3. #33
    FEAR n GREED JBmurc's Avatar
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    Quote Originally Posted by Bjauck View Post
    The trouble with buying a house is that you cannot spread the risk unlike with shares where you can a portfolio of different shares.

    There have been years of increasing prices due to falling interest rates so how many years of falling interest rate fuelled price rises can be left? The CGT resolution may mean that NZ investors still keep on putting their money into residential property rather than equities and business but we may already be near the top of the cycle anyway. Also given NZ's already hollowed out share market and expensive land will there be any more drift of capital from business and share equity to real estate?

    NZ may be very susceptible to a severe correction as we have used the drop in interest rates to load up to the max on debt to out-bid others to leverage ourselves into residential land.

    However The lack of action over a CGT I think will mean that NZ residential property will continue to be the tax-preferred de-facto superannuation scheme for those who are rich enough to afford deposits and can afford investment in land.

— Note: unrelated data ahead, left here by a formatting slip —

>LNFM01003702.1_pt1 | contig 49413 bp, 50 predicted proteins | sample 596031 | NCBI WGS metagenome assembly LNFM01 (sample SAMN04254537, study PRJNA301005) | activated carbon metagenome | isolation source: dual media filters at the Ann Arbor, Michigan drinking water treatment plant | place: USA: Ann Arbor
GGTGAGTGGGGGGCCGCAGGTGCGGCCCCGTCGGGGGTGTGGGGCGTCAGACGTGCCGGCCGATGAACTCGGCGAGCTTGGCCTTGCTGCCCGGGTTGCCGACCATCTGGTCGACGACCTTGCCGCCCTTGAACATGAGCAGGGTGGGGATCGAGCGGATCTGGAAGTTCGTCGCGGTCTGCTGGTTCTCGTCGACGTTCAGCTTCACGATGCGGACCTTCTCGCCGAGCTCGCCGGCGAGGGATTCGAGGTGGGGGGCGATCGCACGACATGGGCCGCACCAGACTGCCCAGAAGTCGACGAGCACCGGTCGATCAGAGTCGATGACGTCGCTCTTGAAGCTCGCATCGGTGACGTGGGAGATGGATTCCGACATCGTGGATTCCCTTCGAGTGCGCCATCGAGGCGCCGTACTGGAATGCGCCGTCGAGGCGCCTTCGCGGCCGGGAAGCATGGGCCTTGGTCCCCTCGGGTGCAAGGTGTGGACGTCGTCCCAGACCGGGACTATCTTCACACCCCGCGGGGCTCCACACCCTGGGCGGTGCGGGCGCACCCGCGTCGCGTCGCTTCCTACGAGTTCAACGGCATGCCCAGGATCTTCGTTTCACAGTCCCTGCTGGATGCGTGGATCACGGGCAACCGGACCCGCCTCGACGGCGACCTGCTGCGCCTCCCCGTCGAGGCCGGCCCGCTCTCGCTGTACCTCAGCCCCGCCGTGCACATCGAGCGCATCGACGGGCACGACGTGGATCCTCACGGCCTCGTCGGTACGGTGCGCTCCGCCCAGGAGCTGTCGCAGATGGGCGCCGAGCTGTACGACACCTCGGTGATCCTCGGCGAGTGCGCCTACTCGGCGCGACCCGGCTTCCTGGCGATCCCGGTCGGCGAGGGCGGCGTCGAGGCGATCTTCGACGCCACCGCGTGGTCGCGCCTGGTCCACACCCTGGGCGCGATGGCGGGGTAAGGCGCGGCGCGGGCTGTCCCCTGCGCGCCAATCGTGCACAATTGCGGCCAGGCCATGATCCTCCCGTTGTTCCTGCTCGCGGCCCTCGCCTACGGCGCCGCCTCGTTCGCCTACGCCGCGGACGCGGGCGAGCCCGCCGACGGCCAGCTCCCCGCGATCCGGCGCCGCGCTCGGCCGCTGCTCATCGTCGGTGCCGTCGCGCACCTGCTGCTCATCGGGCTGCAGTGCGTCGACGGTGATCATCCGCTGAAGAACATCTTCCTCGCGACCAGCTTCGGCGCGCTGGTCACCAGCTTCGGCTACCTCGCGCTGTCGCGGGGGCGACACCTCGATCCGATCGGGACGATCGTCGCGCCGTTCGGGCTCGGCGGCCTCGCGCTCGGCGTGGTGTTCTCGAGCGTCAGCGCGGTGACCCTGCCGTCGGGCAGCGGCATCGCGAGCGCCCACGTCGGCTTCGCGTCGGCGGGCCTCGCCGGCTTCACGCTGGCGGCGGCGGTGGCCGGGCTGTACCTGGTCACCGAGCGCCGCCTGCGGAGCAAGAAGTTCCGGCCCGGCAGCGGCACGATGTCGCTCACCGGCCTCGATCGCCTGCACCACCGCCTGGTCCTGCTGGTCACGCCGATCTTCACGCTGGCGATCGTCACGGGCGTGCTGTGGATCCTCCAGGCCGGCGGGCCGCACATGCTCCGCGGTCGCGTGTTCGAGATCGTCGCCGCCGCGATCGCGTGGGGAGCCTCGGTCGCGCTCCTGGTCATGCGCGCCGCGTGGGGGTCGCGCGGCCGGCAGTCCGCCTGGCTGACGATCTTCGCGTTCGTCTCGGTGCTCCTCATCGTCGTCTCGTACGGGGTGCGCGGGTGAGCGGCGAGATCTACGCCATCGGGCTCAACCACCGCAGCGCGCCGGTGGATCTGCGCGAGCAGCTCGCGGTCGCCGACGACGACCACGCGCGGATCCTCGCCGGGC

I agree in part ... if we are talking about pure 1x investment NZ Res rental property Vs several NZ Blue chip higher yield shares then yes I agree the latter has some bonus facts ..like being able to sell online within seconds not days to years with NZ prop..

    But on the other hand in "sanctus671" case and many like him paying rent ..owning a house is a no-brainer esp if you make a smart purchase and don't pay overs for a leasehold unit etc ..

    But if sanctus can afford a freehold solid home and rent the rooms out he will be much better off longer term even if NZ property pulls back 20% if he made a smart purchase he should be able to add value and rent rooms out lifting his cashflows better than if he was just renting..

    Then going forward sanctus will have an asset that is nearly as good as Cash ... unlike say commercial property that banks give 50% value or shares that if your lucky 5-10%...

    And as he pays down the debt he will gain equity can borrow upto 80% to buy other investments at the lowest rates available

    Personal Property a Great Core investment to then branch outwards from